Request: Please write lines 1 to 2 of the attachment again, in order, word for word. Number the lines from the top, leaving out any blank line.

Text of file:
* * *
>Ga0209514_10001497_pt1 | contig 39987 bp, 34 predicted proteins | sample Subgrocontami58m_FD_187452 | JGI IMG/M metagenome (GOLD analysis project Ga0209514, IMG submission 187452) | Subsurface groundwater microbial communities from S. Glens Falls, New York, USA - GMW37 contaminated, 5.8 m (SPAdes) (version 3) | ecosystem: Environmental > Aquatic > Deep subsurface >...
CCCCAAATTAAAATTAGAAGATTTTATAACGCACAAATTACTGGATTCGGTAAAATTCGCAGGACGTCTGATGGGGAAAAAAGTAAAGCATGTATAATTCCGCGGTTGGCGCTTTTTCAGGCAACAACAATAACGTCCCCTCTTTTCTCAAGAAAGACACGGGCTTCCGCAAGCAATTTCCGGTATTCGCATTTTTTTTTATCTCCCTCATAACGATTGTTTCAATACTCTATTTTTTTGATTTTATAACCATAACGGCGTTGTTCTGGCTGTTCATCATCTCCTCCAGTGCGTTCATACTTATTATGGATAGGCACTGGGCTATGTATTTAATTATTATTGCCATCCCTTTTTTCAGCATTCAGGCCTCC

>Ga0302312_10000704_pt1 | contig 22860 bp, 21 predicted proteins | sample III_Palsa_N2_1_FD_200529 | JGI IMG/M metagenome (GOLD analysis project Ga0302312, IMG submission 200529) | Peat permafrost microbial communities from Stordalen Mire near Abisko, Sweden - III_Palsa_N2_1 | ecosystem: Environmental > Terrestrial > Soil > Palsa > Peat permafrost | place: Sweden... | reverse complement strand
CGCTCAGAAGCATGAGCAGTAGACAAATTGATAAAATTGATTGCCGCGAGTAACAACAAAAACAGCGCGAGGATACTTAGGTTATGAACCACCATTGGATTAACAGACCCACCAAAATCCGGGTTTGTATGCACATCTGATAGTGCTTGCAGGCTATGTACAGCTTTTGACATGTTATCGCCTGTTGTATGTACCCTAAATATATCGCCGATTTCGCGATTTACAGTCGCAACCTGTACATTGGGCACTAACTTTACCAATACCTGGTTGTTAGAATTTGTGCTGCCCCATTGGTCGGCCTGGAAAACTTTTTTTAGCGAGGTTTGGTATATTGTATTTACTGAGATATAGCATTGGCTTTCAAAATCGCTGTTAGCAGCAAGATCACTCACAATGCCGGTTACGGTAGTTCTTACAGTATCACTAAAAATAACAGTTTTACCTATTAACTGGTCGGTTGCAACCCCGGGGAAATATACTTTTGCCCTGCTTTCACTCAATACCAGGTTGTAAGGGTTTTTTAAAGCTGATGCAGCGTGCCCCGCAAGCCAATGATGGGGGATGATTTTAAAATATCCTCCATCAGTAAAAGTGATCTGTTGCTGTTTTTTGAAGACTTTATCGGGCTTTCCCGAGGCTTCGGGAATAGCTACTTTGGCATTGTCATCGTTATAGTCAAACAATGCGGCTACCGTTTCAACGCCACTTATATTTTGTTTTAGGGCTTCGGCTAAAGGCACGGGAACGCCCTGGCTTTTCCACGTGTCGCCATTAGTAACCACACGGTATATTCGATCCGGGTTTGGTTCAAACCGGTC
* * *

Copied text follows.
>Ga0209514_10001497_pt1 | contig 39987 bp, 34 predicted proteins | sample Subgrocontami58m_FD_187452 | JGI IMG/M metagenome (GOLD analysis project Ga0209514, IMG submission 187452) | Subsurface groundwater microbial communities from S. Glens Falls, New York, USA - GMW37 contaminated, 5.8 m (SPAdes) (version 3) | ecosystem: Environmental > Aquatic > Deep subsurface >...
CCCCAAATTAAAATTAGAAGATTTTATAACGCACAAATTACTGGATTCGGTAAAATTCGCAGGACGTCTGATGGGGAAAAAAGTAAAGCATGTATAATTCCGCGGTTGGCGCTTTTTCAGGCAACAACAATAACGTCCCCTCTTTTCTCAAGAAAGACACGGGCTTCCGCAAGCAATTTCCGGTATTCGCATTTTTTTTTATCTCCCTCATAACGATTGTTTCAATACTCTATTTTTTTGATTTTATAACCATAACGGCGTTGTTCTGGCTGTTCATCATCTCCTCCAGTGCGTTCATACTTATTATGGATAGGCACTGGGCTATGTATTTAATTATTATTGCCATCCCTTTTTTCAGCATTCAGGCCTCC